On January 7, 1967, the first car was demonstrated to the Alfa Romeo board behind closed gates at a chilly Monza. Tester Teodoro Zeccoli drove, but the car’s brakes failed, it hit an open trackside drain cover, flipped – and caught fire. Magnesium burns particularly well, but Zeccoli was lucky to escape quite lightly. Both he and fellow tester Nanni Galli would recall the early T33’s handling as terrible, the front end wandering unpredictably, possibly due to flex in that complex magnesium front bulkhead. Geometry improvements were made, however, and in the T33’s low-profile debut at the Belgian Fléron hillclimb in March ’67, Zeccoli set FTD.

Two Autodelta T33s were then rushed to the Sebring 12 Hours, outqualifying the rival Porsche 906s and Dinos before the underdeveloped cars faltered. Three T33s all failed at the Targa Florio, but on May 25 at the Nürburgring 1000Kms the Zeccoli/Businello entry finished fifth. Second and fourth places followed at the Rossfeld mountain climb, then in June Galli won the Monte Pellegrino climb in Sicily. “Big deal,” said some.

Jean Rolland won his class at the Chamrousse hillclimb in France, before the final outing of the year – in the Ettore Bettoja Trophy at Vallelunga, Rome, heralded the first race finishes for de Adamich and Galli, first and second for Autodelta and Alfa.

The Alfa T33 family endured lengthy and somewhat tortured development. Count Rudi van der Straten’s Belgian Team VDS became the model’s first major customer, Teddy Pilette winning the 1968 Coupe Benelux race at Zandvoort, before Lucien Bianchi/Nino Vaccarella/Nanni Galli won at Mugello in July 1968, while Vaccarella/Zeccoli won the Imola 500Kms in September.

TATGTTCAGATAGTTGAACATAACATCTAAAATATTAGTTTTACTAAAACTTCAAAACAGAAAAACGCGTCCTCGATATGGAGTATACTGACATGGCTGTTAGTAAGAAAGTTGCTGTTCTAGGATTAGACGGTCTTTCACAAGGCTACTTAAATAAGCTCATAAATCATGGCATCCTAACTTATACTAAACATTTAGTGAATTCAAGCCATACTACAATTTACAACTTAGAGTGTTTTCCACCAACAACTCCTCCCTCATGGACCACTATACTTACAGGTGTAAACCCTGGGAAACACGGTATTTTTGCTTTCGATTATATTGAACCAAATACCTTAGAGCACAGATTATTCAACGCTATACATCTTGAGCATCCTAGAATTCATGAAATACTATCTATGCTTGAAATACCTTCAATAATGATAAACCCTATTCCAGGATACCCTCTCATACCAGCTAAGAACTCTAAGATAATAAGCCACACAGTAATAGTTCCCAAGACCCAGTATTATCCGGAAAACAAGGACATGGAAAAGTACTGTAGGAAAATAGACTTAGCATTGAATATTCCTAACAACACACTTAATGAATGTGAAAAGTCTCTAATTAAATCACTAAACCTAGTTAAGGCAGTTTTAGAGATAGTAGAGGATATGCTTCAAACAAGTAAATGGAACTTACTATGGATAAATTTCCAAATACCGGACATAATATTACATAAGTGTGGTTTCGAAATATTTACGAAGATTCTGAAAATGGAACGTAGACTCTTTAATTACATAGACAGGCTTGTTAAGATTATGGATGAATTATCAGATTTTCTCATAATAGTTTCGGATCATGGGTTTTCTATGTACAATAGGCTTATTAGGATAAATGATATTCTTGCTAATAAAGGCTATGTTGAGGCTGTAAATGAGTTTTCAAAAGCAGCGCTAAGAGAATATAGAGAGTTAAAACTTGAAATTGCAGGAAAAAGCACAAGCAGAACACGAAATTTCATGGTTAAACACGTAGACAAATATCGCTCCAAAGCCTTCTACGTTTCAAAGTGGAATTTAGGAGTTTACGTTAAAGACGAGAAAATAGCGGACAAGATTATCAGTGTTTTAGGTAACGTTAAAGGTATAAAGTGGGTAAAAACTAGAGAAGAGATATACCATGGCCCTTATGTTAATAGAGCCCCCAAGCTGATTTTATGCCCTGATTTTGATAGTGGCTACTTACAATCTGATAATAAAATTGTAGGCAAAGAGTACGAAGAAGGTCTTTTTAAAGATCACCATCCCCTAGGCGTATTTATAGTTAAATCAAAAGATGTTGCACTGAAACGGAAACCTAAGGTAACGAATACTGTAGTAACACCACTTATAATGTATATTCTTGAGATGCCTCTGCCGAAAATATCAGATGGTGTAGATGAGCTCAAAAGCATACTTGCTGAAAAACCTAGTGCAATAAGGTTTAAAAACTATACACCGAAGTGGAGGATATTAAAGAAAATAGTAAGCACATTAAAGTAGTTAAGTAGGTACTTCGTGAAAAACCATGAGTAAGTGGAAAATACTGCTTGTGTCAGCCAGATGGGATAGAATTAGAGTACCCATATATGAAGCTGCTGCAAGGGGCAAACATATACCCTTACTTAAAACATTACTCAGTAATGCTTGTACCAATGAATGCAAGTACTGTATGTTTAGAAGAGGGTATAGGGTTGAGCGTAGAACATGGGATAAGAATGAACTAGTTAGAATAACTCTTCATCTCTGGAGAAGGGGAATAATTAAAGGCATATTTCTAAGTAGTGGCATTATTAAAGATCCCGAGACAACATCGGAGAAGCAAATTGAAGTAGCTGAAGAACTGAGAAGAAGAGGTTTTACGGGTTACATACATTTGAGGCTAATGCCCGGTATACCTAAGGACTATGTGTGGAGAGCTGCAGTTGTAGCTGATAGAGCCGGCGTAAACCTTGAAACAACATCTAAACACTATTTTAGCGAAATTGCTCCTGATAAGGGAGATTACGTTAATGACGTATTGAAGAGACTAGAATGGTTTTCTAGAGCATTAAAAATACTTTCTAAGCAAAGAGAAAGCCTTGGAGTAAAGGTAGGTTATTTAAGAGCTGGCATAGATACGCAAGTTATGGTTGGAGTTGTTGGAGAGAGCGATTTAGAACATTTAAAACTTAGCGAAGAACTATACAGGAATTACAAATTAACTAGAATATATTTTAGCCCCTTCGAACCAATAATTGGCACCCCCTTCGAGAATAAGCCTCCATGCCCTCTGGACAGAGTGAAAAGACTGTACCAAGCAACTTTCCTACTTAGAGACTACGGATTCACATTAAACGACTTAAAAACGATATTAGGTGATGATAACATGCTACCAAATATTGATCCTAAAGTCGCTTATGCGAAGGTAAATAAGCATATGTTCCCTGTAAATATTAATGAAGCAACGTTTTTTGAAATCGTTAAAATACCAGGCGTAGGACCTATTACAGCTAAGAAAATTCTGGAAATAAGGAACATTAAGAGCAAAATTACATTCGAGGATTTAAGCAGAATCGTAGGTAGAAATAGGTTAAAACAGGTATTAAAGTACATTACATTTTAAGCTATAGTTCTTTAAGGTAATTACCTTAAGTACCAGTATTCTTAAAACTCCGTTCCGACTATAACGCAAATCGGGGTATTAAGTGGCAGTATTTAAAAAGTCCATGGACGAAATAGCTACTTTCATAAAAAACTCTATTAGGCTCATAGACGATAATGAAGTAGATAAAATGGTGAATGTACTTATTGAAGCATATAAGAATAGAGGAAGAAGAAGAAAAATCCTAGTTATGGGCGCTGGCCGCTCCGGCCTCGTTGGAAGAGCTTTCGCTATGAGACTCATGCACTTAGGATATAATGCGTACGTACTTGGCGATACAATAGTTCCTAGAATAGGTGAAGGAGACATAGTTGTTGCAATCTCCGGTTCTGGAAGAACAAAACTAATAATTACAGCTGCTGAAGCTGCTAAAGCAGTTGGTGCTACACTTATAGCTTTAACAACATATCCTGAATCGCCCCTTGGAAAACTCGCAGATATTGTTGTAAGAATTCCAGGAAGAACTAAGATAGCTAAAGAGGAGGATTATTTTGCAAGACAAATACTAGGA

The T33’s original-style ‘big-tube’ H-form chassis was abandoned for 1969 and a new 3-litre T33/3 emerged, with a conventional dural-skinned monocoque and 400bhp-plus at 9000rpm. By 1970, Piers Courage/Andrea de Adamich would win the Buenos Aires 200, and into 1971 de Adamich and Henri Pescarolo won the BOAC 1000Kms at Brands Hatch, Vaccarella/Toine Hezemans the Targa Florio and de Adamich/Ronnie Peterson the Watkins Glen Six Hours.

Here – at long last – was the major-league success of which Satta, Busso and Luraghi had long dreamed. But it had taken a terribly long time for the T33s to get there… and by the time they did, the T33 was a quite different animal from the ‘Periscopica’ prototypes of several years earlier.